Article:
Wife, mother, scientist, teacher extraordinaire. Born Nov. 26, 1946, in Bristol, England; died Nov. 27, 2016, in Toronto of a stroke, aged 70.
Angela was an excellent and beloved teacher, someone who had a quiet determination about her, and treated everyone with both kindness and a sense of humour.
Angela was born in Bristol, England, in 1946. She attended the University of Sheffield in South Yorkshire, where she majored in zoology. At the university's Rag Ball, she met the love of her life, David Goodwill, then in his third year of engineering. They married in 1968 and emigrated to Canada a year later.
Angela's father, mother, grandfather and grandmother were all teachers, and two maiden aunts were headmistresses, so it surprised no one when she decided to become a teacher. It was in the genes.
She loved teaching, espousing the philosophy that, "the children of today are our hope for the future. They need to be properly prepared." Also, her deep Christian faith compelled her to help others whenever she could: "If we are Christians, how can we do less?" she said.
Shortly after moving to Canada, Angela started working as a science teacher at Central Technical School in Toronto. By 1972 she had her first son, and was required to stop working. Altogether the couple had three sons - Morgan, Alasdair and Daniel - and Angela stepped away from teaching to raise her children.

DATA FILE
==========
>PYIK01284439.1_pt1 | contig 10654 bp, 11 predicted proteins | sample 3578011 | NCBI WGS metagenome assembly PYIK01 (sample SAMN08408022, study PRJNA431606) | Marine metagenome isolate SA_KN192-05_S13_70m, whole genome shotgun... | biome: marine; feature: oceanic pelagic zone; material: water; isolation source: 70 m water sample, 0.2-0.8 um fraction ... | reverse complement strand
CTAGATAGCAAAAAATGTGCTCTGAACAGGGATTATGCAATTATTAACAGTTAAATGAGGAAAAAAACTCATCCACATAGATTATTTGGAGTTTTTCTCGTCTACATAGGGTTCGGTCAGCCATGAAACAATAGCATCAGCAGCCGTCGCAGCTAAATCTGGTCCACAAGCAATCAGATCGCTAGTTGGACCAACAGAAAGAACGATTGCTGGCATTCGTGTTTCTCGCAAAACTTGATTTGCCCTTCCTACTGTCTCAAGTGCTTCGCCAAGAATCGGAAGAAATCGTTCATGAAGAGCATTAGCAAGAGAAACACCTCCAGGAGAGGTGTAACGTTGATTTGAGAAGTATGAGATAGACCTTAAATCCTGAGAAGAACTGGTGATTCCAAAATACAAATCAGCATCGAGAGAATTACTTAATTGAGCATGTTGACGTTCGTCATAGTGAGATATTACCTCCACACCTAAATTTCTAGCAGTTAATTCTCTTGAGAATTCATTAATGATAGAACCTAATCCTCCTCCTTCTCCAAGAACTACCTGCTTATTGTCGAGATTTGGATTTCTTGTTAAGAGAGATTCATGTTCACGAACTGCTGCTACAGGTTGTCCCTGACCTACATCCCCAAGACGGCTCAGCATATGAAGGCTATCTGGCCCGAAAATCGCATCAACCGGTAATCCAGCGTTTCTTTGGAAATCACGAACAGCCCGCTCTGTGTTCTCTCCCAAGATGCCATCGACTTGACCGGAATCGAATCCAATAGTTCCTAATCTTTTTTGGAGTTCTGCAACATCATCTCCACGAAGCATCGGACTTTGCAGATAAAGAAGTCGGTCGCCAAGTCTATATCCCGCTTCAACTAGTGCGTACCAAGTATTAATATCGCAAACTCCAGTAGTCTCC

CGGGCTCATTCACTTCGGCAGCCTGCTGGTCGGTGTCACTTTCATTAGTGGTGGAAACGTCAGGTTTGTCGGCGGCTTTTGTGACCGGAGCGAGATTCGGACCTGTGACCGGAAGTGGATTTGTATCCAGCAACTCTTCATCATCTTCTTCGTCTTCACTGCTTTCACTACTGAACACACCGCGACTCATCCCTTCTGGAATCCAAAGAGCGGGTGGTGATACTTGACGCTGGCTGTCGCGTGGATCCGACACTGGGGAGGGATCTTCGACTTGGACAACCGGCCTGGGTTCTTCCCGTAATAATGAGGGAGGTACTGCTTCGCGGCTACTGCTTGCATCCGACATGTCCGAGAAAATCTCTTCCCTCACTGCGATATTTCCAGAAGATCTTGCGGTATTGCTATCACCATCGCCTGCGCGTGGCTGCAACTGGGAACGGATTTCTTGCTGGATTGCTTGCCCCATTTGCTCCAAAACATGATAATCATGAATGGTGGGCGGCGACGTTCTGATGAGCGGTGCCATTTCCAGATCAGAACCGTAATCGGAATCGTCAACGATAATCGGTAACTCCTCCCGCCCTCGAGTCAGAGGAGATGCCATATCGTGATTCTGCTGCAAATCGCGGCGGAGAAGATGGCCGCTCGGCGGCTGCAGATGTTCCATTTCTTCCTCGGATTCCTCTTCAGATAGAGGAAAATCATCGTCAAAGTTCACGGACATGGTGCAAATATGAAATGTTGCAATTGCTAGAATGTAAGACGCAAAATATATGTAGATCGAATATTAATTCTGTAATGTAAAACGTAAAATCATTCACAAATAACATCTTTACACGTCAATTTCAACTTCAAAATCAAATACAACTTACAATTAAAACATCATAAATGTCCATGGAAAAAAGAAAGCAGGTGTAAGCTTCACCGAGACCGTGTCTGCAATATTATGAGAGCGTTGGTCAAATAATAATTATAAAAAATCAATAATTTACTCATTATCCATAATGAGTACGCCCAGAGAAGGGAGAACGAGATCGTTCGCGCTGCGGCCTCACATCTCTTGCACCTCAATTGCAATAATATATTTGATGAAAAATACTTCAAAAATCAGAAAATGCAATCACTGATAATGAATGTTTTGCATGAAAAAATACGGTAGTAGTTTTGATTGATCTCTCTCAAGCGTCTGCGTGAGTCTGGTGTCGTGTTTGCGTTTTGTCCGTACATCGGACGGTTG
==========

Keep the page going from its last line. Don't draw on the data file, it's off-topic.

Around the time Daniel was 8, however, she ventured back into the classroom at McKee Public School in northern Toronto, all the while shuttling her sons to hockey games, soccer games and being heavily involved at her church. Her work as a volunteer teacher led to winning the North York "Volunteer of the Year Award" presented by then mayor Mel Lastman.
Angela took a full-time job teaching science at Bnei Akiva High School in Toronto. She would spend the next 25 years in this school, and became head of the science department.
I met Angela, or Mrs. Goodwill as I called her, near the end of her career as a Grade 11 student in 2005. She was the most inspiring teacher that I have ever had - not just for passing on a love of biology but also for demonstrating, with actions and words, the right way to act. She taught her students to treat all with kindness and respect - not just people, but all living organisms.
Mrs. Goodwill seriously deepened my love of biology, inspiring me to study it at York and Harvard.
Angela was also an extraordinarily skilled knitter and maker of handicrafts - creating beautiful clothing, glass ornaments, needlepoint for friends and relatives and, of course, for her beloved grandchildren - Connor, Ella, Lovisa, Marcus, Tess and Andrew. At 18-months-old, each grandchild received their own educational hand-crafted Granny Book.
At her funeral service, David said Angela often wondered if she had done enough with her life, if she had made a difference.
He thought the question moot.
Angela's dedication and deep love of science had inspired generations of her students to become doctors, nurses, scientists, engineers, and, of course, teachers.
A person lives on through those they have touched. Angela touched me, her family, and hundreds of her students; we carry the lessons and inspiration she gave us now, and always.
Stacy Rush was one of Angela's students. Dr. David Goodwill is Angela's husband.
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